We started the day at Khao Luk Chang, a
remnant area of dry Dictocarpus forest south of Petchaburi. A calling Lineated
Barbet was picked up as soon as we exited the minibus. As we walked over to the
trail entering the forest a singing Hoopoe was noted.Not far into the forest, a Spotted Owlett
called but could not be located even though we must have been almost directly
beneath it. A pair of Rufous Treepies
worked through just below the canopy and made its way onto our trip list.
Black Baza was a raptor we all hoped to see,
but we knew that it was unlikely as they are mainly a passage migrant and it
was too early for any northward migration, so we knew our chances were slim. So
when Mr Bell picked up the rear view of a black and white raptor sitting in the
tree tops he hardly dared believed it was a Baza. However, it was and it gave
great views.Shortly after, a Spotted
Owlett gave itself up.
One of the main species birders visit this
forest for is the Black-headed Woodpecker. And it wasn’t long before we were
chasing a pair through the forest before they gave great scope views. An open
area near a dry stream provided a numerous Red-wattled Lapwings, several Green
Bee-eaters and a Taiga Flycatcher. However it was an over wintering Forest
Wagtail that was our quarry and it wasn’t long before one was scoped, feeding
around the bases of the scrub. A second Black Baza was then found - this giving front on views. The only
downer for this site was that no Red-breasted Parakeets were found, or even
From Khao Luk Chang, we headed back up to
Petchaburiand out to the rice fields
and salt pans to try to track down our missing target waders- Asian Dowitcher
and Oriental Pratincole. After a few ponds and pans, we hit the jackpot.
Pulling over next to a pool teeming with waders, we piled out and, unbelievably
the group nearest to us appeared to be almost all Asian Dowitchers. &3 were
counted – one of Nick’s highest counts ever in Thailand. But it didn’t end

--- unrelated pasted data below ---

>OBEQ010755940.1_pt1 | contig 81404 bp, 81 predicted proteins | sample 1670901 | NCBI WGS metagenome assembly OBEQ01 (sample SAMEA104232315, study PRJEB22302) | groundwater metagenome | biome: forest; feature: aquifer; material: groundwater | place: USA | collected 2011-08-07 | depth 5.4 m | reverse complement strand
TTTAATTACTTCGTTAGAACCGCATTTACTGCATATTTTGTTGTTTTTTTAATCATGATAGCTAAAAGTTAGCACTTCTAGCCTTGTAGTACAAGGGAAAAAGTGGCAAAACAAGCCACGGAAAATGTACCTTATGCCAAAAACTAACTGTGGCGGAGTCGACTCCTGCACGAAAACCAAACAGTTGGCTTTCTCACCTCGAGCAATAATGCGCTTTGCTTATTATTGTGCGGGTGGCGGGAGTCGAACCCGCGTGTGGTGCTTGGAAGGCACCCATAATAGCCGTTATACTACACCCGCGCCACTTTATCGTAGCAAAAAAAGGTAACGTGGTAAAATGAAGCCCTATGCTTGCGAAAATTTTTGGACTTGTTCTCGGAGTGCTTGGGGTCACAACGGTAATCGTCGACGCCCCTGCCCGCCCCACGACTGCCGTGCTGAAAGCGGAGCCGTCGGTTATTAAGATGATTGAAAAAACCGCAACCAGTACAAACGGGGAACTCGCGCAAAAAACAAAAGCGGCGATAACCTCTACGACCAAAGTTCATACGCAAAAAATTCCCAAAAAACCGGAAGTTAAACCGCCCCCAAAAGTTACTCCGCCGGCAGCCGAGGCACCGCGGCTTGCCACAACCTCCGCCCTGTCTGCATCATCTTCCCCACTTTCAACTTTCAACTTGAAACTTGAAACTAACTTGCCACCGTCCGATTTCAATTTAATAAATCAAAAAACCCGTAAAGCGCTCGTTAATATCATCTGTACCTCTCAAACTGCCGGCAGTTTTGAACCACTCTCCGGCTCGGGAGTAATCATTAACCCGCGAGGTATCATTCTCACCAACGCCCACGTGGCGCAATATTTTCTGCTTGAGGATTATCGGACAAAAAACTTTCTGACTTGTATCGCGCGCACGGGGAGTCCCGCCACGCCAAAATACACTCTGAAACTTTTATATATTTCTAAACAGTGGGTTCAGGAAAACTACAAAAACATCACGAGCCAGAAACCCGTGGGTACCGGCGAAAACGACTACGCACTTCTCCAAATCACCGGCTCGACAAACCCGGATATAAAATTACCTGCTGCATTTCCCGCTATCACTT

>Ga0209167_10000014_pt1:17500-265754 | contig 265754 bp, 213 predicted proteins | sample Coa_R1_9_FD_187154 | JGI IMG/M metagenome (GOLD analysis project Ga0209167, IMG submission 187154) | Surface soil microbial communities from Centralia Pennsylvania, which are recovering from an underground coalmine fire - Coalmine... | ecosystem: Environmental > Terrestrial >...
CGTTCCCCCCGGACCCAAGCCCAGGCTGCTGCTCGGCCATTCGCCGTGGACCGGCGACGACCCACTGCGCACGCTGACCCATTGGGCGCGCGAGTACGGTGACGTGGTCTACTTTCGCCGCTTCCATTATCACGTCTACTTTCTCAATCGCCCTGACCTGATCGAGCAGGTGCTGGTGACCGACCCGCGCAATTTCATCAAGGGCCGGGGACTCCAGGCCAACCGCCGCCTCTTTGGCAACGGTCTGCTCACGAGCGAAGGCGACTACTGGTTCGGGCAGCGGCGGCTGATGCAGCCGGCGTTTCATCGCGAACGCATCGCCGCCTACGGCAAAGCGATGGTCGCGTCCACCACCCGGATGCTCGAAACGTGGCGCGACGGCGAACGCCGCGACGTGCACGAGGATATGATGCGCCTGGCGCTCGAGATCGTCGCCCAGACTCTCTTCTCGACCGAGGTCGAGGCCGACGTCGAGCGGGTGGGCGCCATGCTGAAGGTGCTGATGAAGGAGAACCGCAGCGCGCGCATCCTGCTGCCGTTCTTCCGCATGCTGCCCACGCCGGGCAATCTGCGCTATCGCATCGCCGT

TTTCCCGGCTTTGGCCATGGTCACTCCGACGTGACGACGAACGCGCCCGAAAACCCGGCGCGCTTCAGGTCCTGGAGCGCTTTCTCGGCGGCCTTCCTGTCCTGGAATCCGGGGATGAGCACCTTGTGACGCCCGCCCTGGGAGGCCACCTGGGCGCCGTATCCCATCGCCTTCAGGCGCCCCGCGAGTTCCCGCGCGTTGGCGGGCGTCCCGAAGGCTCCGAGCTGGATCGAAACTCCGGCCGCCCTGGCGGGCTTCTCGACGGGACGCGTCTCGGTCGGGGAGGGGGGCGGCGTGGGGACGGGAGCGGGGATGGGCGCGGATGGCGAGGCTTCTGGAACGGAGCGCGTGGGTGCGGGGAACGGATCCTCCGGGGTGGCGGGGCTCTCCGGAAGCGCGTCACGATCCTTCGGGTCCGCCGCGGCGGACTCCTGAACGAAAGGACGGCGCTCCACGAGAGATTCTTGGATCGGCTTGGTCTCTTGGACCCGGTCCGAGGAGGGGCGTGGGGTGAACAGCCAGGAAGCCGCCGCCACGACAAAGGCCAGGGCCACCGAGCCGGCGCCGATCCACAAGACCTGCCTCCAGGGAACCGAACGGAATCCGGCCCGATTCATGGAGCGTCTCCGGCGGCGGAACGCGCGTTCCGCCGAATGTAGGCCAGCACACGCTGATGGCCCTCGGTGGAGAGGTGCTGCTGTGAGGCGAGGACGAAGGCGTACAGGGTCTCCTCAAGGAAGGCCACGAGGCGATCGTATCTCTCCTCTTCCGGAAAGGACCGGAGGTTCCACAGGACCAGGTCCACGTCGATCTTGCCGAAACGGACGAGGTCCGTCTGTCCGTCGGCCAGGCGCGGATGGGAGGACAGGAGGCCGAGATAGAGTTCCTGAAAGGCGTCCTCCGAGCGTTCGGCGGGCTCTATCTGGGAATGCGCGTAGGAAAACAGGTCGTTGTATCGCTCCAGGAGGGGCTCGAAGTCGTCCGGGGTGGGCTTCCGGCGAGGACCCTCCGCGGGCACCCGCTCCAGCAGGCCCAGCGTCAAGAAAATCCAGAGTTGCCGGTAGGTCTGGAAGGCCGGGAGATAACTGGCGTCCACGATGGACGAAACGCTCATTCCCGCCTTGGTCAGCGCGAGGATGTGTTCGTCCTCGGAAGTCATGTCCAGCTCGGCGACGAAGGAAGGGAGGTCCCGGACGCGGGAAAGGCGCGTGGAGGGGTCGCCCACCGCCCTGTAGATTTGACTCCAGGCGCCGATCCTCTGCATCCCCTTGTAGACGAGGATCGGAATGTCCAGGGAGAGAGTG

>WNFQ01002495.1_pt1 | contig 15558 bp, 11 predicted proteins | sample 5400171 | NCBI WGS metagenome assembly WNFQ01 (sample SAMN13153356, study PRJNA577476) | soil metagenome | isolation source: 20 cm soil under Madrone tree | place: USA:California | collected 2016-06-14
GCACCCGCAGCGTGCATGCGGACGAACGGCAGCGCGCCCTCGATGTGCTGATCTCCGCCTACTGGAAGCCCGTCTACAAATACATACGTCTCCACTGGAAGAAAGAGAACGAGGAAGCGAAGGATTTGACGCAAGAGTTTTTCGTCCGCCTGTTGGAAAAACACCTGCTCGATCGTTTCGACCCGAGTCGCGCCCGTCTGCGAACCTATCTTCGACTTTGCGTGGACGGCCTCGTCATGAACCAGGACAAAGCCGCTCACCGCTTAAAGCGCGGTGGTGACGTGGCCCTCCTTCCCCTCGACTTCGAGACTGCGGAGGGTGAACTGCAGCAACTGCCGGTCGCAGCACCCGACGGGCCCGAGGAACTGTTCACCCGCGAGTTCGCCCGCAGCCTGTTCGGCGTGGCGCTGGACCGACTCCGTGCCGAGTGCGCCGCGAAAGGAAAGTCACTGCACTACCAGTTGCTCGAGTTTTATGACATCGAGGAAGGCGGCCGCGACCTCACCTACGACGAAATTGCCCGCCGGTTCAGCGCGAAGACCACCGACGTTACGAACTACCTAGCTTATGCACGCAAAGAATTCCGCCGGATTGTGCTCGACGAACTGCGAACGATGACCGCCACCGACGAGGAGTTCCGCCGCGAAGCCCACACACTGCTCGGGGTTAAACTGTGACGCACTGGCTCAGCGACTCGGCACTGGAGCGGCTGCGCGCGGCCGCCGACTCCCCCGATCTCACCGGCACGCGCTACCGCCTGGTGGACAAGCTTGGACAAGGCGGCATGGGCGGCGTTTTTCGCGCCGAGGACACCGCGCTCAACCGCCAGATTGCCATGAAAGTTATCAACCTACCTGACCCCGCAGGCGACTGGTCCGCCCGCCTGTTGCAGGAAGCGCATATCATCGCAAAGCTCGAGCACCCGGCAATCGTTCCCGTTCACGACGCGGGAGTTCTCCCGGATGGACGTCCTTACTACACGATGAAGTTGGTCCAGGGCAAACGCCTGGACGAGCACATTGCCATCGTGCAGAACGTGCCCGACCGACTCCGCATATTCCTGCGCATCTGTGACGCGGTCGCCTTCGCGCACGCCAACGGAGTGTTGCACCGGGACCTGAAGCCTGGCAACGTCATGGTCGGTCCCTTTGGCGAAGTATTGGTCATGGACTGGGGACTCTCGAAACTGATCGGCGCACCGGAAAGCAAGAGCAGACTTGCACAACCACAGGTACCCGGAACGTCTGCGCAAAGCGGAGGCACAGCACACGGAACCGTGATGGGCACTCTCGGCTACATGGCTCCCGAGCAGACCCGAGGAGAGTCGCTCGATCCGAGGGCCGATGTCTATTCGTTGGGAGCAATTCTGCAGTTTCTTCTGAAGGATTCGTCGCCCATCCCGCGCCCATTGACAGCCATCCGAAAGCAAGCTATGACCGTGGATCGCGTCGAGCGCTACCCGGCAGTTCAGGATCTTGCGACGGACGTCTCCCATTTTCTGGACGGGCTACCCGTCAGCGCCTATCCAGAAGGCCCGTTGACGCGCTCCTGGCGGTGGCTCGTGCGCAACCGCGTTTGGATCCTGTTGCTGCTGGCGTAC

there, immediately behind us another 30 odd Asian Dowitchers were counted,
before another 15 or so dropped in. Were these from the first group? A quick
recount showed they weren’t as this group had grown to over 100. Wow, about 150
Asian Dowitchers and definitely Nick’s highest count in Thailand and one of the
highest he was aware of.However it
didn’t end there, as it became clear that many of the more distant waders were
also Dowitchers.In total Nick counted
453 Dowitchers, but we all agreed that this was a conservative number with many
distant groups, almost certainly mainly Dowitchers but too distant to count/separate.
In all the actual number was probably close to 700, if not exceeding that.
A couple of enormous Spot-billed Pelicans
dropped in – the first of those returning from their breeding grounds in
Cambodia. Bell had previously seen the species at Mai Po in the early 90’s when
this was a critically endangered species (probably more endangered than
Spoon-billed Sandpiper at that time). But the political changes, particularly
in Cambodia, has allowed the species to recover to the extent that flock of
over 1000 can regularly be found. Again highlighting that giving wildlife the
chance, and space, to recover and they will.
Flushed with our success, we returned to a
fish pond we visited on day 2, this time looking for a species close to
extinction in this part of Thailand – the Long-tailed Shrike. It didn’t take
long before we were enjoying wonderful views of this colourful shrike.A little further along we stopped to try our
luck with Pallas Grasshopper Warbler. Almost immediately, one responded, but
typically remained firmly hidden at the base of reeds and bushes. While waiting
for the PG tips to show, a Bluethroat hopped onto the path. Eventually the PG
tip showed briefly but only Bell got satisfactory views. We all, however,